An estimated 4 billion people around the world tuned in at some point to the 2012 Summer Olympic Games in London, and it’s a safe bet that a substantial portion of that programming was carried by satellite at some point in its journey from arena to television set.

This is the type of revenue-generating opportunity satellite operators can ill afford to miss and so they prepare accordingly.

For the world’s three biggest satellite operators — Intelsat, SES and Eutelsat — preparations for this year’s Summer Olympic Games included an important new wrinkle: Carrier ID, a digital stamp on broadcaster signals that enables the companies to quickly identify sources of unintentional interference that can cut into their revenue.

Satellite interference is a big problem that’s only going to grow worse as the airwaves become more congested. Martin Coleman, who heads the group created to combat the problem, conservatively estimates that interference can cost $1 million per year per satellite, which can stack up to a fairly high number for companies like SES and Intelsat, which operate some 50 satellites each.

And here’s the kicker: Experts say more than 95 percent of all satellite interference is unintentional, often the result of faulty or improperly installed ground equipment, which at least in theory means it’s preventable. That’s where Carrier ID comes in: If operators can quickly identify the source of interference they can notify the broadcaster, who can then adjust accordingly.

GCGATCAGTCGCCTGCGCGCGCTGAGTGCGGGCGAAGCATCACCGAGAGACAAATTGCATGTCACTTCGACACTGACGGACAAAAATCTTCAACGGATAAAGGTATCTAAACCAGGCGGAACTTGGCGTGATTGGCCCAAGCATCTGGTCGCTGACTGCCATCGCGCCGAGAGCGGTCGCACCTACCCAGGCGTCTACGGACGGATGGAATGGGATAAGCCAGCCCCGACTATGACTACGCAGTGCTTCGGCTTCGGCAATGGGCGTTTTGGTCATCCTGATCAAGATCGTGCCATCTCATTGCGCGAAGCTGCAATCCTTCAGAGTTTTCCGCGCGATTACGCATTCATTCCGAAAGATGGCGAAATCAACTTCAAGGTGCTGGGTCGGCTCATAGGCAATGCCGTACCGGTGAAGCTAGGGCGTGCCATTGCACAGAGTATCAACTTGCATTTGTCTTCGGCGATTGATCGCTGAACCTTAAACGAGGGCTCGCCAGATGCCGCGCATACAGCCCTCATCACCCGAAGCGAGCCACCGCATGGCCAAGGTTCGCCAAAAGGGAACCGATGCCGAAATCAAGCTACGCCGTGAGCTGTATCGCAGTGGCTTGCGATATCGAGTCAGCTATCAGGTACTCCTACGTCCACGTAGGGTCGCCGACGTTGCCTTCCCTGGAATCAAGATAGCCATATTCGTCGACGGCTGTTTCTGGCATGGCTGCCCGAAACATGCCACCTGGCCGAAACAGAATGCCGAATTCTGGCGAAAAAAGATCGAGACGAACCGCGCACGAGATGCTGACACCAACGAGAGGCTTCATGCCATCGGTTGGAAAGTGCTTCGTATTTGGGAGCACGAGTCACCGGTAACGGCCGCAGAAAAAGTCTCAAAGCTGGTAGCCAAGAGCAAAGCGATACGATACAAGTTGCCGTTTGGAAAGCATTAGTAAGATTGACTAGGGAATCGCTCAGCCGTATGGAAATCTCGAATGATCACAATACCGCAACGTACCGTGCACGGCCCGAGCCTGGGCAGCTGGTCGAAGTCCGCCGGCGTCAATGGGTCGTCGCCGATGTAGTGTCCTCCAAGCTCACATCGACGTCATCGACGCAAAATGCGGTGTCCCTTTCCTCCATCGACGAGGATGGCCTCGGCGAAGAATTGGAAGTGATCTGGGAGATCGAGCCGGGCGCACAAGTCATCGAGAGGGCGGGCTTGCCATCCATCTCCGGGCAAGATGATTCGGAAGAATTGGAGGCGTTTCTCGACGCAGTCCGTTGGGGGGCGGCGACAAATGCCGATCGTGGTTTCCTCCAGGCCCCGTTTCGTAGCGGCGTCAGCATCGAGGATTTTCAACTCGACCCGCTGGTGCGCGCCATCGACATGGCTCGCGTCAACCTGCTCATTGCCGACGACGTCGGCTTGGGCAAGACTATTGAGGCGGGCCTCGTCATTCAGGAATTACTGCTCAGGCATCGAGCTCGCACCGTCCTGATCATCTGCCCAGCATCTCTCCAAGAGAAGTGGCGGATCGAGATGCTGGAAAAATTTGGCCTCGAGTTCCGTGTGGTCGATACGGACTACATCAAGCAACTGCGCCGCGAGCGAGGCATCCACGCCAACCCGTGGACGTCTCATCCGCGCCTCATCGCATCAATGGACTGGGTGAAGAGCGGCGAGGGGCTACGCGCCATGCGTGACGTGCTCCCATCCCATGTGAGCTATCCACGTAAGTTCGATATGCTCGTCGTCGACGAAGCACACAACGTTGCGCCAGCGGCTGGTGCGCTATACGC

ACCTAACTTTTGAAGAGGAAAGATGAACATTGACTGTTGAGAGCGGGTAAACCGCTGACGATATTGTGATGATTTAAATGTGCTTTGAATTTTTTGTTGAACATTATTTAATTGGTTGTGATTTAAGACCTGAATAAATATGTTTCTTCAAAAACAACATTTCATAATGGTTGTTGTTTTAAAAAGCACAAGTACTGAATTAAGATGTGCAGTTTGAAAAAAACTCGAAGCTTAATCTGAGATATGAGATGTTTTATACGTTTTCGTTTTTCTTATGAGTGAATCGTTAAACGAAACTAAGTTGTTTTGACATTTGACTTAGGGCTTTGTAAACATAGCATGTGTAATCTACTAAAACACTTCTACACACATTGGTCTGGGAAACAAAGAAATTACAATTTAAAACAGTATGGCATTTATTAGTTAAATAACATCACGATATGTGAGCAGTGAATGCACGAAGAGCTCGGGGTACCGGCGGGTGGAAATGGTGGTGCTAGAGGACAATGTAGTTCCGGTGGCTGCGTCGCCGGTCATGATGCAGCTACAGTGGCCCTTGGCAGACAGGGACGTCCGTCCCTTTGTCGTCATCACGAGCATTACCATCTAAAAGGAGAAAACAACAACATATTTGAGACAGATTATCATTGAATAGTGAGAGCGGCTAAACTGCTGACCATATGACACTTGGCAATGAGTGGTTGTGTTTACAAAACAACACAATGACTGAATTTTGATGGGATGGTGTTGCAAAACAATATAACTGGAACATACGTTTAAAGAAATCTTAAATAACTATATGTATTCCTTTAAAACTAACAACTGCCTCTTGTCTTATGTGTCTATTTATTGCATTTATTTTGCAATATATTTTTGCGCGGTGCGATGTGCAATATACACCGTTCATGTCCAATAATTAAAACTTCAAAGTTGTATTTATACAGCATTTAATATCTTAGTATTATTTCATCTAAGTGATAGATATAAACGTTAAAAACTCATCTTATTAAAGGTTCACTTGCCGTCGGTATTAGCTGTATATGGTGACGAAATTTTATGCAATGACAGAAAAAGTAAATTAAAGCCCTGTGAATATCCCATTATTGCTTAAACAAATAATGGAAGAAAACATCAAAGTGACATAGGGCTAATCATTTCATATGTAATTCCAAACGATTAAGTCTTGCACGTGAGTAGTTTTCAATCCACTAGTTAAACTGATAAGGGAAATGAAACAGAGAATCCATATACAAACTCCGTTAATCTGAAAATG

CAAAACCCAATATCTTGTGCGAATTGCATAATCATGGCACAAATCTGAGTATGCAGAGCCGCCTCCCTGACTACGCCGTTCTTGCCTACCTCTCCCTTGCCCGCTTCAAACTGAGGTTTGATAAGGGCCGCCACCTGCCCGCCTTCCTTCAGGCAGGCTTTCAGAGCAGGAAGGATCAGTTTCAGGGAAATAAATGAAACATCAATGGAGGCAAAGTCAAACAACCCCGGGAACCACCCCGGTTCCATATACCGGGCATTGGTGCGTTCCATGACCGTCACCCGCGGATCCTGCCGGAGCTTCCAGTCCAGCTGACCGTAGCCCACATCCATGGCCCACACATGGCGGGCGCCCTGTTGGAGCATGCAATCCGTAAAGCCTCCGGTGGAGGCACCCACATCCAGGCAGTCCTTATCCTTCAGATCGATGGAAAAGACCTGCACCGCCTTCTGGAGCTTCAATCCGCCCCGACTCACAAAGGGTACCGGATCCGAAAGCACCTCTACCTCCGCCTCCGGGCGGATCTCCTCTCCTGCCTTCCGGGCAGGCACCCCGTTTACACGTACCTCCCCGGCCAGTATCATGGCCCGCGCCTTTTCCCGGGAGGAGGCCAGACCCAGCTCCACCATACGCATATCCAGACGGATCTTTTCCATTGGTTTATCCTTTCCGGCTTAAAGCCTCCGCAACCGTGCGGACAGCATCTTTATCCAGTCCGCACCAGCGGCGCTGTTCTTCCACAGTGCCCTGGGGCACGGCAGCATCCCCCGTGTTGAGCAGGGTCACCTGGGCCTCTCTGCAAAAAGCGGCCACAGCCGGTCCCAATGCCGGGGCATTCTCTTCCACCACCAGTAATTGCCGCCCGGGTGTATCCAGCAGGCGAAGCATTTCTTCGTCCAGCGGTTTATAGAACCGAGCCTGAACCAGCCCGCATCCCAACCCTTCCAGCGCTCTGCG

Because of the intense worldwide interest in Olympic competition, the 2012 Summer Games were the ideal venue to debut Carrier ID. Getting the satellite telecom industry’s Big Three to adopt the service in time for the event is bound to compel smaller operators to follow suit — it’s not hard to envision universal adoption of Carrier ID in the not-too distant future.

The person most responsible for making it all happen is Coleman, who in addition to coordinating Carrier ID’s rollout by Intelsat, SES and Eutelsat helped uplink-hardware manufacturers establish technical standards for the service. His efforts should go a long way toward making a dent in this longstanding problem for the satellite industry in the future.